Stepped Terraces and Waterway 3D modelling A similar application of the steps was incorporated into designated waterways, which converges smaller watersheds to create a drain for excess water during torrential rainfall, therefore reducing the risk of a large landslide occurring, as that is one of the major triggers of large scale landslides.

My terracing and waterway iteration creates controlled points of access up the hill, limiting what can be built in certain areas, as well as act as drainage channels during rainstorms. This allows for a more controlled environment where the landslide becomes more predictable, and easier to subdue.

Stepped Waterway and Terraces render


CONTROLLING: FLOW

Stepped Terraces form exploration & analysis These stairs connect each level of the 10 meter terraced hill as seen in the initial 3D model exploration. Each rise is 20 cm and the tread length differs. The thing I was exploring here is how we could integrate a means of transport by foot yet create pockets of space where people may accommodate and appropriate for their needs.

The three variations tested a certain aesthetic relationship of how the location of the continual/ discontinuous step will affect the Àow of people, as well as water run-off. They also allowed me to explore ways of space allocating, de¿ning space by boundaries above and below (this is assuming the space is Àat or close to Àat, appropriate for building upon, but can be later explored for angular slopes as well).

160

150

140

Path of transition/climb

Zigzag Snaking stairway: height 140m

Stairway on the inner edge: height 150m

Width and location of terraces make it dif¿cult to build large structures, making this an ideal strategy to involve informal settlement.

No risk of falling off the edge of the stairs. Buildings and amenities are on the edge, which gives limited protection as well.

The path is much longer than the other two above, but it is inclusive, passing through the community where as the other two above just skips through, not having to engage with the people there.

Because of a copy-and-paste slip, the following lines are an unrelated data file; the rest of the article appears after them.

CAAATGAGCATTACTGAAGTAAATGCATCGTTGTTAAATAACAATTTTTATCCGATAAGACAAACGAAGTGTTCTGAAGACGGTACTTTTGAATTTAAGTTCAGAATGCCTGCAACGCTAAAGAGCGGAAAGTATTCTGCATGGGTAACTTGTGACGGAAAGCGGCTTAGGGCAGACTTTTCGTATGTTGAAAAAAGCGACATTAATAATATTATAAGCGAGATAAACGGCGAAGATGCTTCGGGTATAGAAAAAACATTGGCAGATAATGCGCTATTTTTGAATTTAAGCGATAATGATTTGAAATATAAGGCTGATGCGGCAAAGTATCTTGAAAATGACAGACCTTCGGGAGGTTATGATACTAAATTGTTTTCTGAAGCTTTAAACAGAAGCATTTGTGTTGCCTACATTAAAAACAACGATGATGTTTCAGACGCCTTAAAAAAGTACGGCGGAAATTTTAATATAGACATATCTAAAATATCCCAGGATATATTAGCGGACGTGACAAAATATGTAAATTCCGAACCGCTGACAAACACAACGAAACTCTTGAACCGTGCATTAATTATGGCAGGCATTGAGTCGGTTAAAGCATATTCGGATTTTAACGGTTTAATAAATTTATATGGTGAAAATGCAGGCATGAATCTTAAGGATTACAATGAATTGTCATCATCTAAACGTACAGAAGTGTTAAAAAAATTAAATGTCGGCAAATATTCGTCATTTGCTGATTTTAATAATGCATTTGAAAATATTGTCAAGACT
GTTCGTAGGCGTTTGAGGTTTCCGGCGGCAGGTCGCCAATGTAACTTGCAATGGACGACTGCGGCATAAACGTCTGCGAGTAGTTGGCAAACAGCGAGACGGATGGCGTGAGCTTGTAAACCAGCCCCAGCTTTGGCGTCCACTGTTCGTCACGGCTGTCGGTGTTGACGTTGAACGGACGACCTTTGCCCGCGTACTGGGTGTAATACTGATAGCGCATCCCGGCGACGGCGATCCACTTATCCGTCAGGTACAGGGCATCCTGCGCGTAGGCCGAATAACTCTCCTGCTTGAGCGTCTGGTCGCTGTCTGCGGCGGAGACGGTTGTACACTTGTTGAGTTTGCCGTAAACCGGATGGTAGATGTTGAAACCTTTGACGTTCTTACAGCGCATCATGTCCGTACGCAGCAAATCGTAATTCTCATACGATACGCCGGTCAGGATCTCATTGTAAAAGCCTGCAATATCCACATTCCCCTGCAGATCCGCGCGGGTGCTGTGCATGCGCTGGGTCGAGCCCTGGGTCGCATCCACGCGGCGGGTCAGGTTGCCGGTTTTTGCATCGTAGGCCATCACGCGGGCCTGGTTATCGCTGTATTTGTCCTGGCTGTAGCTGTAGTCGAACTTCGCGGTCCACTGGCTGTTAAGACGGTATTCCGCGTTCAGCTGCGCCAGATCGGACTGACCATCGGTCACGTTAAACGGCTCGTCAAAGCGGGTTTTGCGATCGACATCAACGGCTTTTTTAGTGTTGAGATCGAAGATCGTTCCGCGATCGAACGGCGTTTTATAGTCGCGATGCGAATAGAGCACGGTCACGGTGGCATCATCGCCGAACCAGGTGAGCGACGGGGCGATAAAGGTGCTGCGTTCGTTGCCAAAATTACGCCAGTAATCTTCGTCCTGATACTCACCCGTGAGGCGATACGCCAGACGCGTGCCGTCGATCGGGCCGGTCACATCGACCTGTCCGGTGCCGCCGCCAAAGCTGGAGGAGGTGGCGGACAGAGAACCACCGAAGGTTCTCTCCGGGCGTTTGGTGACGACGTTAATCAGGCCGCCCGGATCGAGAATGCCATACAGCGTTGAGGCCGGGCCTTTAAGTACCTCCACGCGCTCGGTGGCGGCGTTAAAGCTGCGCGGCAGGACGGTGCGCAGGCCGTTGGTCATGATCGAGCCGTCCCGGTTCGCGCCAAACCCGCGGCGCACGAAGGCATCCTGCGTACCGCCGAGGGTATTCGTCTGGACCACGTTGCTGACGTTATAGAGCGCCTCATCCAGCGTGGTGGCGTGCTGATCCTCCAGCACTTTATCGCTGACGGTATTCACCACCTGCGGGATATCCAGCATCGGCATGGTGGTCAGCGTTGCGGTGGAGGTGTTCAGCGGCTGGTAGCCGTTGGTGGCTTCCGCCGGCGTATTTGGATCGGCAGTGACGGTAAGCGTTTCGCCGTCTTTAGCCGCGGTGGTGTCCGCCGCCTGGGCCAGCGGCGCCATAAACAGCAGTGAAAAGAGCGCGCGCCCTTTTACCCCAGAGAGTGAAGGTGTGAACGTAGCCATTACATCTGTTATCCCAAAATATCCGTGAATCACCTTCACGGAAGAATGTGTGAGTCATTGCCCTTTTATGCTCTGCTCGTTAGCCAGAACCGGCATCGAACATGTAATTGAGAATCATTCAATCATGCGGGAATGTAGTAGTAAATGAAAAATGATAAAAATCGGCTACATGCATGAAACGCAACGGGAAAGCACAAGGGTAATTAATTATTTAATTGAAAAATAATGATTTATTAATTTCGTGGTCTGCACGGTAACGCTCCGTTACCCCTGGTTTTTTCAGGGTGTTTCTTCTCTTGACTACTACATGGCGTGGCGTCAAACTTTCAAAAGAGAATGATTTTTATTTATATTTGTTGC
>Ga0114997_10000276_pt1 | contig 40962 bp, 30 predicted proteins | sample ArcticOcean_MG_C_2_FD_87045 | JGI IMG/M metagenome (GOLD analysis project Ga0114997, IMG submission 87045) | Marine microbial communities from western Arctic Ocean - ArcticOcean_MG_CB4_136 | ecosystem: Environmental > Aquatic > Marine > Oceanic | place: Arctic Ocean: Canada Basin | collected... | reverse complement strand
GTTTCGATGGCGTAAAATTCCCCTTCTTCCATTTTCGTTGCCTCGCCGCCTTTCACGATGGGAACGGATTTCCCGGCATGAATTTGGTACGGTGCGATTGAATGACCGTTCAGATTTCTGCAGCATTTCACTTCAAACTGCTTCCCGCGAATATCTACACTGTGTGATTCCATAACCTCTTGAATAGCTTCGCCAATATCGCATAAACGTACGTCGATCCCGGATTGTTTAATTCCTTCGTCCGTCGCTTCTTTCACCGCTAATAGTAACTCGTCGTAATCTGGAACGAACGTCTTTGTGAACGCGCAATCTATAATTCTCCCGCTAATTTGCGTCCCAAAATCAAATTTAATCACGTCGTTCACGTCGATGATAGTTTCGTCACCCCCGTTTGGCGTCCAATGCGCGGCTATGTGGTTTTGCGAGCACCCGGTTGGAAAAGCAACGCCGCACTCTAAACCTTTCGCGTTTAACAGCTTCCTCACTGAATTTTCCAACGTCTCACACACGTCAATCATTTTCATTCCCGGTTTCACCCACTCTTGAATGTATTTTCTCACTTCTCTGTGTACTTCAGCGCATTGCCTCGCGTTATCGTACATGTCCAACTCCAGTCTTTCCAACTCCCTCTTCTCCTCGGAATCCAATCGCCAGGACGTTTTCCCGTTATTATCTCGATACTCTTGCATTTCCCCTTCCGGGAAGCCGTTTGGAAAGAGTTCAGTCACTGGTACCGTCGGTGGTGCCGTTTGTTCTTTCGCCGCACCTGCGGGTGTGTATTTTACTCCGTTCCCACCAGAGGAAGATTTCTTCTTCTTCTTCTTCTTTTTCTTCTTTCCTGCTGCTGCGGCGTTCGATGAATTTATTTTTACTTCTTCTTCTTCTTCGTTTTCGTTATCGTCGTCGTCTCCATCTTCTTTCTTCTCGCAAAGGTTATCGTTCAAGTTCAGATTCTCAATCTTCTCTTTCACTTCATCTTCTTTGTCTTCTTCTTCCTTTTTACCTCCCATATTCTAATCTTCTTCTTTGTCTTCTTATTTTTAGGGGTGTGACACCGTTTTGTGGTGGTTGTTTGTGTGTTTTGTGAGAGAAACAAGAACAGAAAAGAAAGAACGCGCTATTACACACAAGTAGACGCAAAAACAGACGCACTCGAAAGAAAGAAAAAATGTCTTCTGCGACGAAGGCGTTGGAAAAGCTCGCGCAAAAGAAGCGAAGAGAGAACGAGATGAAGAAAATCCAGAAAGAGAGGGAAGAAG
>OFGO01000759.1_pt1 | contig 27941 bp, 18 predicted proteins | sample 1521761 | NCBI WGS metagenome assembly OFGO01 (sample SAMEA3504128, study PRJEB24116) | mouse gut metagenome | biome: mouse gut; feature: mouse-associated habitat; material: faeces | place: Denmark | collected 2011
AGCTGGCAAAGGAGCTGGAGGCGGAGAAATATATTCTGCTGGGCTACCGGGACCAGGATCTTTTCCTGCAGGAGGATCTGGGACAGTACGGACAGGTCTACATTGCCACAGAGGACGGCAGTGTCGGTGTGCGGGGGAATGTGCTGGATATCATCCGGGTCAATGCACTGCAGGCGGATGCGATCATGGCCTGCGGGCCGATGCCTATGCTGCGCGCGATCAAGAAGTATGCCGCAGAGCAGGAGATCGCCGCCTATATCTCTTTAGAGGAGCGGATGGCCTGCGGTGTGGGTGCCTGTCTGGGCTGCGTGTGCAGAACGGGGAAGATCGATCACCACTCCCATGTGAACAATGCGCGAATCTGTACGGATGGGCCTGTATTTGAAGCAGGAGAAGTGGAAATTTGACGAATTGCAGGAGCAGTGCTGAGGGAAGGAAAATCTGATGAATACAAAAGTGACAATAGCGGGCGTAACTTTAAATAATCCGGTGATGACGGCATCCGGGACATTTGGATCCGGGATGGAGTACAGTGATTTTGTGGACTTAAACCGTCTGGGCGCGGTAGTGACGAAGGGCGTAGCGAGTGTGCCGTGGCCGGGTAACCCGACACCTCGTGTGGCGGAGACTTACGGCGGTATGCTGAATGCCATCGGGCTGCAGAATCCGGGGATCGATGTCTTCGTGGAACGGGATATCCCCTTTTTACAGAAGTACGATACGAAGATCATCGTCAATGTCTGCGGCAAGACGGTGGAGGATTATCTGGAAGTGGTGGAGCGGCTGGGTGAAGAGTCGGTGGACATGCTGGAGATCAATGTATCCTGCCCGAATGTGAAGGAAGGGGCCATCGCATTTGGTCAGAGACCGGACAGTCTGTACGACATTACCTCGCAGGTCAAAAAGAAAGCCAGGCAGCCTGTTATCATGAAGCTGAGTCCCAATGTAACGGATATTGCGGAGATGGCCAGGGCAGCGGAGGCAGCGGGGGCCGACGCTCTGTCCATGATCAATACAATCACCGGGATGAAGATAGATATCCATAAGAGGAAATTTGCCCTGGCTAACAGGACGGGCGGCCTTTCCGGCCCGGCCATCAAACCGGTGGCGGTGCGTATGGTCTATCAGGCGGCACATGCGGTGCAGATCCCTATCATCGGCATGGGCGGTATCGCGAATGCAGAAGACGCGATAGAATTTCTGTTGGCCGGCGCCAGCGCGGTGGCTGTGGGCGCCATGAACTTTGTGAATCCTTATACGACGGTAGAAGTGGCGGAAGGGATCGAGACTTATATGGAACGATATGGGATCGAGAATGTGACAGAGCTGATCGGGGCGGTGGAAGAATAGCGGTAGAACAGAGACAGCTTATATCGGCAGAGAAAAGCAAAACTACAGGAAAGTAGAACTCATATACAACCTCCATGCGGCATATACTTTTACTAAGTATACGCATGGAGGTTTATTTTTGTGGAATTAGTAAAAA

Stairway on the outer edge: height 160m Risk of falling off the stairs? Buildings and amenities can be built on large landings allocated for speci¿c uses.


CONTROLLING: FLOW

Stepped Waterway modelling

Waterway morphing explorations

Designing the Waterway with step terraces of 1 metre rises, and differing tread length, keeping in mind that tread has to be 2 times the rise in order to have mitigation effects of stopping debris when it falls. Larger treads have the effect of holding more debris and has the opportunity to create new environments within this particular site. Lower rises of 0.5m are also designed on one side of the Waterway to allow for easier ascension by people for maintenance of the Waterway. The Waterway will be build out of Gabion stacked for extra strength and help hold the soil in place, eventually there will be plant life growing from within the Waterway itself.

Stepped Waterway modelling

Effect of Waterway: This will cause the water to run in from both sides of the Waterway because the hill would slope towards it. The water will travel along “the path of least resistance”. In an event of a debris Àow, where silt, soil, wooden debris, and rock can fall into the Waterway, a sediment trap/dam would be required to prevent large debris from falling into the settlement below.

Stepped Waterway modelling


CONTROLLING: FLOW

Stepped Waterway and Terraces

Terrace 3D model in context


CONTROLLING: FLOW

Stepped Waterway concept

Shaping of the site slope using 10 m contours.

Stairs and ramp concept

Watershed and Waterways concept plan

Gabions in Stepped Waterways stabilize the soil, protecting it from rain induced landslides.

Stepped Waterway section

Steps concepts


CONTROLLING: FLOW

Vertical Terracing conceptual model This idea came from the stairway terracing concept as an alternative exploration of how the form can inÀuence the uses in the site. Instead of creating layers upon layers of terracing the conventional way; horizontally, this concept involved turning the perspective of terracing on its side; layers in front of one another vertically. What this brings to the land form is a series of rolling hills at which various uses might be possible. However due to the overwhelming amount of time required to model it completely and correctly, I decided that whilst it was an interesting idea, it was probably a side-track.

Vertical terrace pattern exploration

Concept of what the access on these vertical terraces might look like.

Road and vertical terrace exploration

Road and vertical terrace exploration - plan

Road/path passing through vertical terrace/mounds


CONTROLLING: FLOW

Controlling: Summary From this iteration I began to understand the importance of strategic planning for future events. By controlling how much water in多ltrates the soil we are able to prevent large scale calamity, while at the same time allowing small scale landslides to still occur at a controlled (prepared) environment. Excess water drained through the waterway can be collected for use in the bamboo plantations, or urban agriculture plots.

Landslides caused by rain

Reduce risk

Terracing Controls access

Watershed

Stepped Waterway Dwelling opportunity More open Scale = Large Site = Large Design = @Large


CONTROLLING: FLOW